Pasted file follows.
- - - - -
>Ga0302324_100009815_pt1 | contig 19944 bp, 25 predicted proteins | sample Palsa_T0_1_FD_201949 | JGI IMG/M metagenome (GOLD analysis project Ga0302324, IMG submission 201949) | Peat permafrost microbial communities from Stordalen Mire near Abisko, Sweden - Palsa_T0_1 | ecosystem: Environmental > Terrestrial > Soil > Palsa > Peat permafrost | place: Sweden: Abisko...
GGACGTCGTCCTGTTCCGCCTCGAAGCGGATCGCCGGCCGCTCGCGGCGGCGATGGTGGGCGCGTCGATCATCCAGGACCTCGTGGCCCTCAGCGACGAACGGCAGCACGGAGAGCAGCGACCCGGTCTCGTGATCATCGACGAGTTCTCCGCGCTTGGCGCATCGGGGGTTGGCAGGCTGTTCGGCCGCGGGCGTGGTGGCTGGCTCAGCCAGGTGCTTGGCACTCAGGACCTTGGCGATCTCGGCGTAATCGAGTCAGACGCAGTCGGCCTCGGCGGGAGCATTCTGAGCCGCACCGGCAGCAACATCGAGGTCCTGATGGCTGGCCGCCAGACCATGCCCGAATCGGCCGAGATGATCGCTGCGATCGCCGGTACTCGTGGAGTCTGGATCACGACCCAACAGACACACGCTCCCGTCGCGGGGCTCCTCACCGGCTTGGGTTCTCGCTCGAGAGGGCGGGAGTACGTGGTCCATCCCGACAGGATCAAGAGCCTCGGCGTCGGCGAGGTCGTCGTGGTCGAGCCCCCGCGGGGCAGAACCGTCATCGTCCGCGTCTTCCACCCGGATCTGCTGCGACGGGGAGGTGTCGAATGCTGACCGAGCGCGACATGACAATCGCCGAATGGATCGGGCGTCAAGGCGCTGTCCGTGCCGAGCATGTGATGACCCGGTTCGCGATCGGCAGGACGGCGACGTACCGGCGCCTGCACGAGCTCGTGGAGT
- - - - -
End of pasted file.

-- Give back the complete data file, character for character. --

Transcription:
>Ga0302324_100009815_pt1 | contig 19944 bp, 25 predicted proteins | sample Palsa_T0_1_FD_201949 | JGI IMG/M metagenome (GOLD analysis project Ga0302324, IMG submission 201949) | Peat permafrost microbial communities from Stordalen Mire near Abisko, Sweden - Palsa_T0_1 | ecosystem: Environmental > Terrestrial > Soil > Palsa > Peat permafrost | place: Sweden: Abisko...
GGACGTCGTCCTGTTCCGCCTCGAAGCGGATCGCCGGCCGCTCGCGGCGGCGATGGTGGGCGCGTCGATCATCCAGGACCTCGTGGCCCTCAGCGACGAACGGCAGCACGGAGAGCAGCGACCCGGTCTCGTGATCATCGACGAGTTCTCCGCGCTTGGCGCATCGGGGGTTGGCAGGCTGTTCGGCCGCGGGCGTGGTGGCTGGCTCAGCCAGGTGCTTGGCACTCAGGACCTTGGCGATCTCGGCGTAATCGAGTCAGACGCAGTCGGCCTCGGCGGGAGCATTCTGAGCCGCACCGGCAGCAACATCGAGGTCCTGATGGCTGGCCGCCAGACCATGCCCGAATCGGCCGAGATGATCGCTGCGATCGCCGGTACTCGTGGAGTCTGGATCACGACCCAACAGACACACGCTCCCGTCGCGGGGCTCCTCACCGGCTTGGGTTCTCGCTCGAGAGGGCGGGAGTACGTGGTCCATCCCGACAGGATCAAGAGCCTCGGCGTCGGCGAGGTCGTCGTGGTCGAGCCCCCGCGGGGCAGAACCGTCATCGTCCGCGTCTTCCACCCGGATCTGCTGCGACGGGGAGGTGTCGAATGCTGACCGAGCGCGACATGACAATCGCCGAATGGATCGGGCGTCAAGGCGCTGTCCGTGCCGAGCATGTGATGACCCGGTTCGCGATCGGCAGGACGGCGACGTACCGGCGCCTGCACGAGCTCGTGGAGT